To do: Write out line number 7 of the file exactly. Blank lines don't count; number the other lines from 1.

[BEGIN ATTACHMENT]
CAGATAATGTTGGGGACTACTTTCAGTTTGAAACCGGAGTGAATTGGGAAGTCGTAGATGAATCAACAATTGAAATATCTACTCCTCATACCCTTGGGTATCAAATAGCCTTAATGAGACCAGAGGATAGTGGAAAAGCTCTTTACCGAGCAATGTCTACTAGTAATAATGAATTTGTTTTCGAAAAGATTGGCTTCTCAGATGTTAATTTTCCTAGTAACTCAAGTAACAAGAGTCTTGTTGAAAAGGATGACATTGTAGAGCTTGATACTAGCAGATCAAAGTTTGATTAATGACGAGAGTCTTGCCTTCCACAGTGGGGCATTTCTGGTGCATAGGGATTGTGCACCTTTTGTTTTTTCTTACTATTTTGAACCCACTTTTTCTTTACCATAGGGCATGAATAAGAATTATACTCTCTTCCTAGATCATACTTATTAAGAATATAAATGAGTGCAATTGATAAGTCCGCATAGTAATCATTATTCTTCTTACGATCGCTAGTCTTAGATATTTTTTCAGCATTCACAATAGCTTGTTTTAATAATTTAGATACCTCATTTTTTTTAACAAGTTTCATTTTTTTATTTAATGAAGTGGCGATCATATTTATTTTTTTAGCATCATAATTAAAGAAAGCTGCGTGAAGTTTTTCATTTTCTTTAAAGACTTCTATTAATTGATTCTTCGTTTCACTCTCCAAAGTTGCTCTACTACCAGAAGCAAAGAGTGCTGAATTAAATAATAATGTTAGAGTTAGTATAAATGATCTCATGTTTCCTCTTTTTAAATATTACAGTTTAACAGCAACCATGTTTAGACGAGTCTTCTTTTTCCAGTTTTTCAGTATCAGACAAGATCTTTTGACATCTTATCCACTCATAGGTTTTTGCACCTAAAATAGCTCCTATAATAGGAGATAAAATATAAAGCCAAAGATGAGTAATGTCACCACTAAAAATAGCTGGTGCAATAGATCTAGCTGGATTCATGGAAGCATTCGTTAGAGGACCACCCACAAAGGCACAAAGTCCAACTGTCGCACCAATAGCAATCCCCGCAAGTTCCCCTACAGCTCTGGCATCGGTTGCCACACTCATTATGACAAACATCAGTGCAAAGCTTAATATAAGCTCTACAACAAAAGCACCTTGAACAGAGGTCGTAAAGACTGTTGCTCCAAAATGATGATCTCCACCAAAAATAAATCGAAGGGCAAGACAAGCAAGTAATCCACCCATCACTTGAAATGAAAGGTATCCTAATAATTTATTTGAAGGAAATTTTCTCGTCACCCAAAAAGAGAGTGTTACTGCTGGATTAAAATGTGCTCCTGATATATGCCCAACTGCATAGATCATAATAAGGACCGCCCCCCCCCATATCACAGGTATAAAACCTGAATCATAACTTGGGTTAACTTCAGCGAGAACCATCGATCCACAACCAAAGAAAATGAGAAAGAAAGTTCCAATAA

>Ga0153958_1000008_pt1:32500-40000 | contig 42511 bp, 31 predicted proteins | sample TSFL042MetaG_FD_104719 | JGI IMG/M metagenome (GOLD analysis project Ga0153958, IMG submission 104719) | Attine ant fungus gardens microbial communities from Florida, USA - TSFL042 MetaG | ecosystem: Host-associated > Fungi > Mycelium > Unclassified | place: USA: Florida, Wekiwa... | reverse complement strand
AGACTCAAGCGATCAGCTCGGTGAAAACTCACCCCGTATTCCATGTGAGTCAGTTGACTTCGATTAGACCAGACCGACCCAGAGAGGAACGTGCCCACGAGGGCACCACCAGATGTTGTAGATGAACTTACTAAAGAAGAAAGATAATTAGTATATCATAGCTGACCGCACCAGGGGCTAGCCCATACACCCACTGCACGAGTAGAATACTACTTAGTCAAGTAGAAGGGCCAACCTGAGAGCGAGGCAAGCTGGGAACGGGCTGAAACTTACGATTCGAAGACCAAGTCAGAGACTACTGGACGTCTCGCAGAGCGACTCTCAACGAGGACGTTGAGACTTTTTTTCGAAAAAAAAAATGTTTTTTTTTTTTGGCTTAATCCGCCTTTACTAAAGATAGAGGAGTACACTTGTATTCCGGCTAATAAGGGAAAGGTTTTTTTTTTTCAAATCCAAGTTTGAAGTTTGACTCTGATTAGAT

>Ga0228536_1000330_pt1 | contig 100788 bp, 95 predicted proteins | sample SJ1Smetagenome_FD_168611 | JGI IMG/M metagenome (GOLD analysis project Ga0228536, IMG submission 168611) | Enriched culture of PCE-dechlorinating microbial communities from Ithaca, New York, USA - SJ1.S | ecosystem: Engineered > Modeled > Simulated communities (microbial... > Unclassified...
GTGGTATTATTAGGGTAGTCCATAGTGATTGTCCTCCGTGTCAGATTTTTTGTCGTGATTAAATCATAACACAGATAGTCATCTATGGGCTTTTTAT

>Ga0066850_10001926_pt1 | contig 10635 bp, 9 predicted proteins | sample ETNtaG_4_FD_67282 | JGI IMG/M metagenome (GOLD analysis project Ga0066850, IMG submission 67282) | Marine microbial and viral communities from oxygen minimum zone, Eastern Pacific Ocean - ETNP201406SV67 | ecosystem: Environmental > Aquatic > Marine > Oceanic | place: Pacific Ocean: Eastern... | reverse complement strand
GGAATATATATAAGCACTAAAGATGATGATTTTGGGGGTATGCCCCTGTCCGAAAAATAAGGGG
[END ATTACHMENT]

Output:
GGAATATATATAAGCACTAAAGATGATGATTTTGGGGGTATGCCCCTGTCCGAAAAATAAGGGG